One of my student instructors (Thank you, Dicte!) came up with the idea to offer our students the possibility for an organisational treasure hunt. She suggested contacting local businesses and asking whether one representative would be available for an interview with a group of two or three students from our course. Initially I was unsure whether we would be able to establish contacts. But in the end we had a list of twelve businesses that were ready for an interview. I have to admit that we did not succeed to get access to well-known firms. Rather we ended up with a list of contacts to local shops, hairdressers, restaurants, a butcher etc. Not very impressive you might retort. However, given the short time that was available for contacting the firms and the small-town environment of our campus, we were fairly satisfied.
After matching the students to the businesses, i.e. asking students to form small groups and selecting one of the businesses from the list, we offered them a short interview guide. This guide consisted of the following list of questions, addressing the topics that we talked about so far in the course:
- What do you think is good leadership in your business?
- Do you believe that leaders in your business have to have a specific personality? If yes, could you please describe this personality?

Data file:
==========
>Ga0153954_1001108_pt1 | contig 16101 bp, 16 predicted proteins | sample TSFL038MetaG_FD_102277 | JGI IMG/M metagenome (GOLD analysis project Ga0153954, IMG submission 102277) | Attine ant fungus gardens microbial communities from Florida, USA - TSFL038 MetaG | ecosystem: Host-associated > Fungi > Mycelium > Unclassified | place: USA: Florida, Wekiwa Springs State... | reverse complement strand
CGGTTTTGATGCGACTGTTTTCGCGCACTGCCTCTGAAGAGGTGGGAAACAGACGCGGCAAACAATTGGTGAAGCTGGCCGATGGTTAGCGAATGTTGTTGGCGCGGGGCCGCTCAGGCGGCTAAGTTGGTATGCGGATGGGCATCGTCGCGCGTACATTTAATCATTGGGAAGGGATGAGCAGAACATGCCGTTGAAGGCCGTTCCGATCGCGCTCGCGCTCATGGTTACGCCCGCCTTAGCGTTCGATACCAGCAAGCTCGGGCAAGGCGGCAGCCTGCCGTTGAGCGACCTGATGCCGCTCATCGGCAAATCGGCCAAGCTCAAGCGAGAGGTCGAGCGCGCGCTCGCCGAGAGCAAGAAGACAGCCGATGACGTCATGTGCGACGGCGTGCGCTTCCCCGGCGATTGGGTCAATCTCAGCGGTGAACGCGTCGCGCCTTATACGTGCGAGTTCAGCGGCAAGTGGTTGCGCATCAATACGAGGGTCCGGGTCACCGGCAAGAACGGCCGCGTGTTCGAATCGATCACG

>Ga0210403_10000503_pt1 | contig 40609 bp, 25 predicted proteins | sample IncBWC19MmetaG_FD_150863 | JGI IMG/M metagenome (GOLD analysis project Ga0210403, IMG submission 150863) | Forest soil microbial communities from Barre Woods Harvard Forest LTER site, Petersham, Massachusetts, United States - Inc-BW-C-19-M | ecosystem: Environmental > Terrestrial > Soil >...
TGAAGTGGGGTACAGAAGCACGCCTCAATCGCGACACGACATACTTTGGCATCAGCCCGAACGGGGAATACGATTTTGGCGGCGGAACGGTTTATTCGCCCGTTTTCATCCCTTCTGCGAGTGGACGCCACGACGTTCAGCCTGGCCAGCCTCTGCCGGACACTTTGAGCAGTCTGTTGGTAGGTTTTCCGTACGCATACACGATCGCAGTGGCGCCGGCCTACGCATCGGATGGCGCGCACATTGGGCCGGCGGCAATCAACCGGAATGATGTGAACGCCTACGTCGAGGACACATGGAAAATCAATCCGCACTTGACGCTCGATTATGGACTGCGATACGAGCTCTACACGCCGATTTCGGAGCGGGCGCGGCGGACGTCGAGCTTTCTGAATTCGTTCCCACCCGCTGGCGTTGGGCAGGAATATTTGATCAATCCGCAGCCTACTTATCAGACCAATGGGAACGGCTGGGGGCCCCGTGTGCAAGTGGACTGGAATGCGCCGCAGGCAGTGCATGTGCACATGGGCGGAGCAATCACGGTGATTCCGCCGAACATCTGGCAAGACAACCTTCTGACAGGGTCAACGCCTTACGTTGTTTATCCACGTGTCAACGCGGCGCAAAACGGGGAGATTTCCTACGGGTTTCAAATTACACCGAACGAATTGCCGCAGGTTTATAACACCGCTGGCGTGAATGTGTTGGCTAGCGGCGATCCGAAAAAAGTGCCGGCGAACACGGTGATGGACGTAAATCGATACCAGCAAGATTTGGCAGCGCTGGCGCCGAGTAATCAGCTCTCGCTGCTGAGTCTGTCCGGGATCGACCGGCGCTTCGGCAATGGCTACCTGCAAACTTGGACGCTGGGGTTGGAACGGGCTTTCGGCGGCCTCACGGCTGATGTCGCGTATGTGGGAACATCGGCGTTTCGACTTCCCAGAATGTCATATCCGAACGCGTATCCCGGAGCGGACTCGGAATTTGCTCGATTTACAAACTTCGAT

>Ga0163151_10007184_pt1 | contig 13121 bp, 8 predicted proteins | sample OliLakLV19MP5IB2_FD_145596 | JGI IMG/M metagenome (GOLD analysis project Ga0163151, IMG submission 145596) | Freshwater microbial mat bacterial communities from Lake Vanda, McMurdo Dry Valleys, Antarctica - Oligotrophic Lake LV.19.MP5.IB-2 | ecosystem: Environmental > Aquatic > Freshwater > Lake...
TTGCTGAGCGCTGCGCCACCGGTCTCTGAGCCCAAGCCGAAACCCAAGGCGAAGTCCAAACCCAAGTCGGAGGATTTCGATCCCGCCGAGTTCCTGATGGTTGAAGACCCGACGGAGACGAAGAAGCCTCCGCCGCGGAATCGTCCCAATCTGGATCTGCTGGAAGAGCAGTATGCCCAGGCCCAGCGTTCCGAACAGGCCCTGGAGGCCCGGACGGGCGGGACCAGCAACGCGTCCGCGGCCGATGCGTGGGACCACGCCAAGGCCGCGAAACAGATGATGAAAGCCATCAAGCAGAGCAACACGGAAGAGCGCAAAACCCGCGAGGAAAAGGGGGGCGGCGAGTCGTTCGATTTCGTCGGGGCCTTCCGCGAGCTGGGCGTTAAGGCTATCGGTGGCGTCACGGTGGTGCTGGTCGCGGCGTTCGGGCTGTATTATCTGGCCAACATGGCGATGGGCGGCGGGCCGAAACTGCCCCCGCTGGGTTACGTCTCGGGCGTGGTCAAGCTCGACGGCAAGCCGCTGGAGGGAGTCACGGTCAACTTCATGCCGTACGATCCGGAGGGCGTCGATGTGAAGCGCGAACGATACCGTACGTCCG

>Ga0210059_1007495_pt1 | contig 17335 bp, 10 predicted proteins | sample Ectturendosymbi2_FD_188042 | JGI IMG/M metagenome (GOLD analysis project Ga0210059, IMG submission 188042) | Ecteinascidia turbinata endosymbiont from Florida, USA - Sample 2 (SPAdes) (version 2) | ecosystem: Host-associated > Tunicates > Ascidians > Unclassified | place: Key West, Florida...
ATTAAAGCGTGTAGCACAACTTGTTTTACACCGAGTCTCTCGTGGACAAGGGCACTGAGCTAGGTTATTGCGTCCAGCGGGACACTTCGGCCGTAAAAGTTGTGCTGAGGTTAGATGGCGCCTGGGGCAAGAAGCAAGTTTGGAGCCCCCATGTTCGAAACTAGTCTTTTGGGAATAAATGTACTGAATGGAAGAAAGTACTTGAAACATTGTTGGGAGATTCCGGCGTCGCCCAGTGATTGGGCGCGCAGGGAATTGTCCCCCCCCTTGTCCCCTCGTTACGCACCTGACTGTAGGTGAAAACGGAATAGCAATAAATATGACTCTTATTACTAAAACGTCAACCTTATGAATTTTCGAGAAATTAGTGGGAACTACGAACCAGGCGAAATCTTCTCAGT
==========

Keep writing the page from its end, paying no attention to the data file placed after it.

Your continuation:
- How would you describe a good worker in your business?
- What do you (or your company) do in order to find and select a new employee?
- How do you motivate your workers? Why do you motivate them the way you do?
- How do you deal with emotions in your business? Think about the relationship towards customers or the relationship between employees.
You will easily discover that in our treasure hunt-exercise, we addressed fairly traditional OB topics. This is due to the fact that currently I cannot teach OB from a critical perspective but have to subordinate to a more traditional curriculum, emphasising organisational effectiveness, hierarchy, and the teaching of instrumental knowledge. However, without much effort I could imagine asking students to conduct interviews with firm representatives addressing topics such as race, gender, sexuality, equality, identity, emotional labour, yet, also managerial control, alienation, and exploitation.
Furthermore, we decided for contacts to private businesses. However, depending on the local conditions of your campus, students could also visit other organisations such as voluntary organisations, cooperatives, NGOs, or social businesses in order to learn about their ways of organising work and how the people, who work in these organisations, perceive their world of work.
Working with the results of the interviews, we invited the students to create a poster. We asked them to use their creative potential and produce a poster that aptly summarises the information that they gathered in the interview. In one of the classes we let students present their poster and we offered a prize to the group, who provided the best one.
Asking students for their feedback, I learned that some of the businesses that we had chosen were considered to be too small, i.e. only one or two employees, in some cases only the owner and her or his partner. This made it difficult for the students to receive satisfying answers to questions about leadership or employee motivation. Therefore students suggested that next time we should attempt to find bigger businesses, even though most of them were aware of the fact that in a small town this would constitute a challenge.